Gallium nitride (GaN)-based wide bandgap semiconductors have seen enormous success during the past few decades due to their intriguing properties such as high breakdown electric field (4.2 MV/cm), high saturation velocity (~3 × 107 cm/s) [1], excellent chemical stability, and the ability to resist radiation damage [2]. Owing to these characteristics, GaN and its alloys can be applied in high-power electronics, such as thin film transistors and high electron-mobility transistors (HEMTs) [3, 4]. The conventional HEMTs apply Schottky barrier as the control gate which usually produces a large leakage current and, thus, results in a declined breakdown voltage and an enlarged power consumption as well as an increased noise coefficient [5, 6]. To reduce the leakage current, metal-oxide-semiconductor (MOS) structures are proposed to replace the ordinary Schottky gate [7]. However, the surface passivation of GaN is usually difficult due to the existing surface defects, dangling bonds, and some impurities, which distort the interface energy band. Hence, it is crucial to analyze and optimize the MOS structures before fabricating the MOS HEMTs.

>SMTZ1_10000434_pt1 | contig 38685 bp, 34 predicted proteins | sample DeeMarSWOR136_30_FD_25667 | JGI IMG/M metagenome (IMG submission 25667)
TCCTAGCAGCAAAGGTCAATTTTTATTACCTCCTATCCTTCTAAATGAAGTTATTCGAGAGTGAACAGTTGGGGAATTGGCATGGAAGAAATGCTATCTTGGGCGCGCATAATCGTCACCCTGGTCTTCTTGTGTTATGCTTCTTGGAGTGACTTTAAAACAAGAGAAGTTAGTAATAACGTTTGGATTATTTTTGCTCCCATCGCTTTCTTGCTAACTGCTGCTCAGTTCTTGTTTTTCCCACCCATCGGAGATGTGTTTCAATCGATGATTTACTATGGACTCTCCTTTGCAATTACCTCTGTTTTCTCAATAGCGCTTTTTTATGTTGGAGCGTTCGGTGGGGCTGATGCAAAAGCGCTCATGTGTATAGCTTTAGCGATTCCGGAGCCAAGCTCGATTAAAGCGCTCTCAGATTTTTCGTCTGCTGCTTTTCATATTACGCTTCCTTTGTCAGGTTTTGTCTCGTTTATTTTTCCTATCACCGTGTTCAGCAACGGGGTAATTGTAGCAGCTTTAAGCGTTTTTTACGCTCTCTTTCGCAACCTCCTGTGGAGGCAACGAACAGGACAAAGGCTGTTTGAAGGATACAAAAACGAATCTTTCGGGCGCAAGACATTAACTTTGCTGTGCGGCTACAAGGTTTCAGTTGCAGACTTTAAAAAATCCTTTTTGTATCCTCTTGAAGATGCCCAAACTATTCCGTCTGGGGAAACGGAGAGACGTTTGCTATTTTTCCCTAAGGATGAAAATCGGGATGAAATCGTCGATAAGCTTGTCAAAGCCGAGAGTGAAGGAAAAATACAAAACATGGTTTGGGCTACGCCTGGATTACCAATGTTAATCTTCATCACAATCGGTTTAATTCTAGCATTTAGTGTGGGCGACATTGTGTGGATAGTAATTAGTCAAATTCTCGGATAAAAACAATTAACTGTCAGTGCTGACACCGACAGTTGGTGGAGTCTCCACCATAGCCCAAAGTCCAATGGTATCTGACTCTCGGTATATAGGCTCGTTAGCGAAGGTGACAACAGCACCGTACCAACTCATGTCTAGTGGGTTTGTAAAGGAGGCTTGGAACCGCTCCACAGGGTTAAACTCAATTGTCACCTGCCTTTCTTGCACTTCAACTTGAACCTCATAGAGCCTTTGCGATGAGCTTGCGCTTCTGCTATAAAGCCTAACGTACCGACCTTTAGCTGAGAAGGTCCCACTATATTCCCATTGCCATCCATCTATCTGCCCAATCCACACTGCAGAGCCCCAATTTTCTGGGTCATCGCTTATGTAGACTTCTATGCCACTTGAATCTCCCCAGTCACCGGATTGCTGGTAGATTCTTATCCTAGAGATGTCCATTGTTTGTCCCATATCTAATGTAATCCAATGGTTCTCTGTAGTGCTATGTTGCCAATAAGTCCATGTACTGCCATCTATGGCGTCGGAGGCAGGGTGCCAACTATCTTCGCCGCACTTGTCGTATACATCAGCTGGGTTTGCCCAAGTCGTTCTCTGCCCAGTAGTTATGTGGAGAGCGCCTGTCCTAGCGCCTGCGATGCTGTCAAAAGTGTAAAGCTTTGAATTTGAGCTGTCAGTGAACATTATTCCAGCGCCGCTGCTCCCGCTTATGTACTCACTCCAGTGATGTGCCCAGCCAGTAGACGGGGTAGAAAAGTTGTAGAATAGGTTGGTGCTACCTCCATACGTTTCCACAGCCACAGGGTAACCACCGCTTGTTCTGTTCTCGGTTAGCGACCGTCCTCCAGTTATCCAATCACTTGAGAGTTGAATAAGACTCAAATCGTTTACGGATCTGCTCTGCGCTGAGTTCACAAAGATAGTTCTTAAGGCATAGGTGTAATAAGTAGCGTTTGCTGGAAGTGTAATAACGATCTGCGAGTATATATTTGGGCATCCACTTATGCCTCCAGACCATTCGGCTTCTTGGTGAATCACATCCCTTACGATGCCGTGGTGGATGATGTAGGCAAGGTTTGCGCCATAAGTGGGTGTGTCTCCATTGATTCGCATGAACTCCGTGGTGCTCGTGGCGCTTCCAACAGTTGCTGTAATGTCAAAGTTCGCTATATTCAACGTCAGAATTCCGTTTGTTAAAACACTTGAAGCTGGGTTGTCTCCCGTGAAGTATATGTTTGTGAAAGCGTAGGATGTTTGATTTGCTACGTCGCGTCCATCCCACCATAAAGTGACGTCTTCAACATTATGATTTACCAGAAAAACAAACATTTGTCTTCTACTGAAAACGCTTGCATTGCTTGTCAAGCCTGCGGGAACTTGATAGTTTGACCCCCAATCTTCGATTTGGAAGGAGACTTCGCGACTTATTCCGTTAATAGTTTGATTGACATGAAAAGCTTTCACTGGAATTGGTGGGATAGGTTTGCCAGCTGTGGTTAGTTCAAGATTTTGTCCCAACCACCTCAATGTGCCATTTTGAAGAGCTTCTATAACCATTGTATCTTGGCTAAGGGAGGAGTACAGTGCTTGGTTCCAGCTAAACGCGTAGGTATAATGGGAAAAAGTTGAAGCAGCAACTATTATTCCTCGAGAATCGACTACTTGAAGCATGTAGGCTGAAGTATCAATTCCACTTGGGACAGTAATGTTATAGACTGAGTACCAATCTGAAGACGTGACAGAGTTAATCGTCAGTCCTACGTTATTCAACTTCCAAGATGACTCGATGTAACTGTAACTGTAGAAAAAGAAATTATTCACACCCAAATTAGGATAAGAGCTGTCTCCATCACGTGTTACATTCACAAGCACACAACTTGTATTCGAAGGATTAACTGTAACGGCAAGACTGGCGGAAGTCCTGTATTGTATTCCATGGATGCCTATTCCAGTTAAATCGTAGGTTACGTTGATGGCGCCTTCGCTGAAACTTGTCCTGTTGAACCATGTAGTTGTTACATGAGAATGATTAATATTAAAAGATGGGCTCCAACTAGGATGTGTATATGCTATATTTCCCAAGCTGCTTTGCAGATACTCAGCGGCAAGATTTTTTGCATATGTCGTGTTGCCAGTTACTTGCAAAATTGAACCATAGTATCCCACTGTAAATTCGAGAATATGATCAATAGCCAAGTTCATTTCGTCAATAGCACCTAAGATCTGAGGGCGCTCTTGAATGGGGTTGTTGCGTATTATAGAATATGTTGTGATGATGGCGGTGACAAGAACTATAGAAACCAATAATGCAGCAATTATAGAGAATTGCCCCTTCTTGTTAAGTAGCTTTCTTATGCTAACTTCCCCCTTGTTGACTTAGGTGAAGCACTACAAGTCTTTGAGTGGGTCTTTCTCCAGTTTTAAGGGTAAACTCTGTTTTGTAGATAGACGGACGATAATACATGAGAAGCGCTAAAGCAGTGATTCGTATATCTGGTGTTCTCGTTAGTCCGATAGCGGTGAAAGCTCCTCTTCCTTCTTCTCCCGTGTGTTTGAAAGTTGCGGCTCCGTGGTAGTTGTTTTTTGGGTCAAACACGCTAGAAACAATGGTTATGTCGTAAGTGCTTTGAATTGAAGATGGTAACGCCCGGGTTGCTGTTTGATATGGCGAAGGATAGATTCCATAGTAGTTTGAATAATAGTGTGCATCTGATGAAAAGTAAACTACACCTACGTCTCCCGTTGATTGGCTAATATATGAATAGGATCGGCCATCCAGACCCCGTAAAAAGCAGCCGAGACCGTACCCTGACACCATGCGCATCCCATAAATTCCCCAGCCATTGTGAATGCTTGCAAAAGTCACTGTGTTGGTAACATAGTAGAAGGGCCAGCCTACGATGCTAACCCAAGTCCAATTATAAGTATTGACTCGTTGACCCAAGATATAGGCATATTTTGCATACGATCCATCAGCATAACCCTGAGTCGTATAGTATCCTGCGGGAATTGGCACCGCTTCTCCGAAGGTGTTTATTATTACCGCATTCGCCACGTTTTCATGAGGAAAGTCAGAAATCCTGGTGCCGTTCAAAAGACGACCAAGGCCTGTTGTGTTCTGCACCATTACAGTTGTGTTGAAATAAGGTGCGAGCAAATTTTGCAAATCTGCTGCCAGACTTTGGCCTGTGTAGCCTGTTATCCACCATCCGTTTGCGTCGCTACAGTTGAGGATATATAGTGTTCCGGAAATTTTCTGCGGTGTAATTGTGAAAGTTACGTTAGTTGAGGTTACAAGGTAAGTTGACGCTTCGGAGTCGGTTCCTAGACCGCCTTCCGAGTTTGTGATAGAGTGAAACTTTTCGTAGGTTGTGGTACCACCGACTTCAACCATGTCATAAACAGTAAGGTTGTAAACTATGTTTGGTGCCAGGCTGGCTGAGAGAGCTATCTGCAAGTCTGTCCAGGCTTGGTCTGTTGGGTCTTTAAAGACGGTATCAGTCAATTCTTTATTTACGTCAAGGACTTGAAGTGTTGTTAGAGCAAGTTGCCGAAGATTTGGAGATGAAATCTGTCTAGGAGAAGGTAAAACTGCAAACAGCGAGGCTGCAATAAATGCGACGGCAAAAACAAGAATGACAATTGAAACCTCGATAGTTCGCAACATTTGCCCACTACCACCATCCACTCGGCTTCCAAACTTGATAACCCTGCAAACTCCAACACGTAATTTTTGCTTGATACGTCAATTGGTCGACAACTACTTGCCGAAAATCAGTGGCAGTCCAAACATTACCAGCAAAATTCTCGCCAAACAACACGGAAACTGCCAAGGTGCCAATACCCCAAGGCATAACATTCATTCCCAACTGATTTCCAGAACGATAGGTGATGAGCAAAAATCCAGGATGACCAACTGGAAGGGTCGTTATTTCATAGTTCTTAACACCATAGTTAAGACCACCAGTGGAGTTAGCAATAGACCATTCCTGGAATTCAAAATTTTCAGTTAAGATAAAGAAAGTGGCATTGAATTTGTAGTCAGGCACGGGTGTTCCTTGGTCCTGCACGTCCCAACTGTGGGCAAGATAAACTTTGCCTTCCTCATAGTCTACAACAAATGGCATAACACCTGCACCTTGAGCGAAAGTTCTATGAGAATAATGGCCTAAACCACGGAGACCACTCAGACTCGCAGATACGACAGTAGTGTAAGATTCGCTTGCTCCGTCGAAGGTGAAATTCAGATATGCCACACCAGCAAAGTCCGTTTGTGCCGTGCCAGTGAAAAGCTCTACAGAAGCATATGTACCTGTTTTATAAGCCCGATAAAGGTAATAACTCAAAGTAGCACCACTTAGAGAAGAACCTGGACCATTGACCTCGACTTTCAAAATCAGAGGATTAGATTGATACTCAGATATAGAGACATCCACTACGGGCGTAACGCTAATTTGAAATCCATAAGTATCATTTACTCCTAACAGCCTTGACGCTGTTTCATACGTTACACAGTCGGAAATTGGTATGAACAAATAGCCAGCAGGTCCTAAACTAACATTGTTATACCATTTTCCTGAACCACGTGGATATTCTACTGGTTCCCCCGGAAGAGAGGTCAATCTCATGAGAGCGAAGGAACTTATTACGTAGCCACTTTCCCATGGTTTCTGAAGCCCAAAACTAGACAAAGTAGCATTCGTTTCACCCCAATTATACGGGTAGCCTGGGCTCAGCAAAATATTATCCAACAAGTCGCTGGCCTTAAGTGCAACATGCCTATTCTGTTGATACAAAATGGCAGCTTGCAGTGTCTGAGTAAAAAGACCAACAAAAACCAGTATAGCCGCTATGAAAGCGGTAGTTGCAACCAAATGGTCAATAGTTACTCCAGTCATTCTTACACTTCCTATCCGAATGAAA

In terms of dielectric films, high-k oxides are always among the candidates, because the high dielectric constant means much smaller featured size and lower power consumption [8, 9]. Many high-k materials such as Al2O3 [10], ZrO2 [11], MgO [12], and TiO2 [13] have been investigated for GaN-based MOS capacitors. Among them, ZrO2 is attractive because it has a high permittivity (~24), large bandgap (5.8 eV), and more importantly, an appropriate value of band offset with GaN (valance band offset ~1.6 eV, conduction band offset ~1.1 eV) [14]. As for the deposition methods, atomic layer deposition (ALD) has become the mainstream technique due to its unique self-limited reactions, which demonstrates many advantages such as precise thickness control, high uniformity over a large area, and excellent conformity in many complex nanostructures. In 2013, P. von Hauff et al. reported a kind of GaN-based MOS capacitors with ZrO2 as the dielectric layer. The capacitance reached 3.8 μF/cm2 in the accumulation region. However, the leakage current reached an enormous 0.88 A/cm2 at 1 V which was too large to be applied in electronic devices [15]. In 2014, Gand Ye et al. investigated the band alignment of ZrO2 and GaN using X-ray photoelectron spectroscopy [16]. However, the related devices were not fabricated.